Deck the halls and light the lights, it’s that special time of year!
Countries around the world each have their own unique holiday traditions, and Chile knows exactly how to celebrate this joyous season. But you’ll find no White Christmases here (but lots of cheer!). With the holiday season taking place during the Southern Hemisphere’s summer, instead of chilly weather and warm fires, holiday revelers enjoy their shopping and festivities in warm, sunny weather, cooling off with trips to the beach or seasonal foods and beverages.
So, let’s gather round, sing some carols (a round of Feliz Navidad, anyone?), and unwrap all the joys of a Chilean Christmas.
Santa Claus is coming to Chile
Jolly Old Saint Nicholas takes on the persona of “Viejito Pascuero” or “Papa Noel” (Old Man Christmas) for Chilean children, but he’s still recognizable with his classic red and white suit, bulky sack full of presents, and “bowl full of jelly” physique. Flying to people’s houses on Christmas Eve in a sleigh pulled by reindeer, he slides down the chimney to deliver gifts. Chilean children are encourage to write letters to Old Man Christmas requesting what they want, which are then dropped off in a special box at the post office to be delivered. The post office also has a program where children in need can leave a letter for Santa and kindhearted individuals choose a letter and then buy and send the desired presents to the child in question. Cheers to goodwill toward man!
Decking the halls
Putting up festive Christmas decorations is one of the best parts of the season, and Chileans love decorating their tree and adorning the rest of their house with lights and garlands. Since traditional pine and fir trees aren’t native to Chile, most families use fake trees, which are available in a variety of sizes, and many people and businesses start putting up Christmas decorations as early as late November. Most homes will also feature a traditional nativity scene. Town squares (plaza de armas) are generally the site of large Christmas trees and nativity scenes, and are a beautiful sight when lit up at night.
Celebrating “La Noche Buena”
Instead of waiting until Christmas morning, Chilean families gather around the tree and open their presents at midnight on Christmas Eve, or “La Noche Buena.” Following a big turkey dinner, many families attend Christmas Eve Mass or “Misa de Gallo” at their local church, where traditional villancicos (Chilean carols) are sung. Afterward, families return home to celebrate Christmas together, sometimes with a friend or family member dressed up as Santa to give gifts to the children. Some cities and municipalities also set off put on firework displays.
Ah, the most wonderful day of the year! After staying up so late the night before, Christmas Day is a relaxed occasion, with families spending the day together enjoying their new gifts, going to the beach or pool, and watching Christmas specials on TV. A late afternoon, leisurely lunch usually consists of tasty leftovers from the previous night’s turkey dinner.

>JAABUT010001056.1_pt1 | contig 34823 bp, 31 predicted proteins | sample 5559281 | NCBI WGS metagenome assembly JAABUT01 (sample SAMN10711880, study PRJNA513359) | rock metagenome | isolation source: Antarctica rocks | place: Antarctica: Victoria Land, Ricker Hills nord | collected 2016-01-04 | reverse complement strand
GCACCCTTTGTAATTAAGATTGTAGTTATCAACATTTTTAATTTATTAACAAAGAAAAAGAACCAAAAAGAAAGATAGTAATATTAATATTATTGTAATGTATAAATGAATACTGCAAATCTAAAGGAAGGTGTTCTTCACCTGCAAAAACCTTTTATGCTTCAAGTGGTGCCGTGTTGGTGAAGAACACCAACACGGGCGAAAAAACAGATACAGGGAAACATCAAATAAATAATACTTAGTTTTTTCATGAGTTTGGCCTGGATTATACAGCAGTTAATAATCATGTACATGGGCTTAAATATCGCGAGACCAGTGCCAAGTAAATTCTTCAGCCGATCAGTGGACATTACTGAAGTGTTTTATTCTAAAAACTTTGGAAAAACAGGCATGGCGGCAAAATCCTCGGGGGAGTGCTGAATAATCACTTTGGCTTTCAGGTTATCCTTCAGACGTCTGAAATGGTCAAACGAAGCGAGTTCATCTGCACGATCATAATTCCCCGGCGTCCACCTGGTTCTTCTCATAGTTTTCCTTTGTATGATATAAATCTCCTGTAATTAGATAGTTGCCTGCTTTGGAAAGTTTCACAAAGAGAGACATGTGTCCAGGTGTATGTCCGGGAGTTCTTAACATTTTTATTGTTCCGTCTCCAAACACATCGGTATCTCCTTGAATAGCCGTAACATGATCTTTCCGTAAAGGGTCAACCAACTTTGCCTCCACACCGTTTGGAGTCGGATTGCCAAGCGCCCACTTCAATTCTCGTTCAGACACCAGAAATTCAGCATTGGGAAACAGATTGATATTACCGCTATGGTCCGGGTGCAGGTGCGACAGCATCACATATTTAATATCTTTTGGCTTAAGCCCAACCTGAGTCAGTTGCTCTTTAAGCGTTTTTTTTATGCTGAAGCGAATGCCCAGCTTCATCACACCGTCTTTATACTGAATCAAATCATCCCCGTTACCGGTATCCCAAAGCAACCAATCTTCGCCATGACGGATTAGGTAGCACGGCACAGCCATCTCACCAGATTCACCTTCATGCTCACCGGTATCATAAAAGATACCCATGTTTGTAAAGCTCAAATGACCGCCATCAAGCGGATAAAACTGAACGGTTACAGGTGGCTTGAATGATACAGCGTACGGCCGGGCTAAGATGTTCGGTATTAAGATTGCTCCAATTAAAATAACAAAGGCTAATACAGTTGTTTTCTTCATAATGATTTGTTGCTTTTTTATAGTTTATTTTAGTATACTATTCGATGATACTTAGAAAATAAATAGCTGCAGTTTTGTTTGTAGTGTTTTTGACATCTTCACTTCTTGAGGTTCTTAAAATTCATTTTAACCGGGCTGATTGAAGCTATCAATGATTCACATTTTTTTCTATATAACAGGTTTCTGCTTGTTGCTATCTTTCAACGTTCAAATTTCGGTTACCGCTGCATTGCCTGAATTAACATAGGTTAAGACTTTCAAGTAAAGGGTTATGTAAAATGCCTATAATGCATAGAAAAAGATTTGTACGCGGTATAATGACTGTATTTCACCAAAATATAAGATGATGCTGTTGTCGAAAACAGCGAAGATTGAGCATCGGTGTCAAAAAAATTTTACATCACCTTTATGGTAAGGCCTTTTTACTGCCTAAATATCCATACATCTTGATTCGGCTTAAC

Say, what’s in this drink?
Instead of cradling giants cups of hot cocoa with fluffy white marshmallows, Chileans must find a way to battle the summer heat when it comes to their holiday drinks. But you won’t find any egg-nog stocked on grocery shelves (sorry, nog lovers!). Instead, you’ll get to enjoy the cool smoothness of cola de mono, or monkey’s tail. Similar to a White Russian, the drink is made with aguardiente, coffee, milk, sugar, and cloves. Most people make their own homemade version, and it’s also regularly drunk on New Year’s Eve as well.
Another drink gracing the holiday table is borgona, a chilled red wine and strawberry mixture. This festive libation (red drink to match all the red and green decorations!) is a perfect concoction for the summer months, filled with fresh and delicious seasonal strawberries, and featuring Chile’s signature red wines.
A Christmas Feast
While chestnuts roasting on an open fire are in short supply, Chileans whip up plenty of other delicious treats for the holidays.
In addition to the cookies, chocolates, and candies traditional of most Christmases around the world, one seasonal food item you’re almost guaranteed to find in every Chilean’s home during the holidays is “pan de Pascua” or Easter Bread. This chewy bread, filled with dried or candied fruits and nuts, has a similar taste and texture to fruitcake, but pan de pascua usually has more prevalent flavors of cinnamon and nutmeg. These cakes are one of the most iconic parts of the Chilean Christmas, and can be found in supermarkets and bakeries starting as early as late November.
Besides pan de pascua, Chileans know how to make a proper Christmas Eve spread! The night before Christmas is marked with either a large family dinner of roasted turkey (or chicken) with sides of potatoes balls and vegetables, or a traditional Chilean asado (barbecue).
Seasons greetings from Cascada Expediciones! Have a safe and wonderful holiday.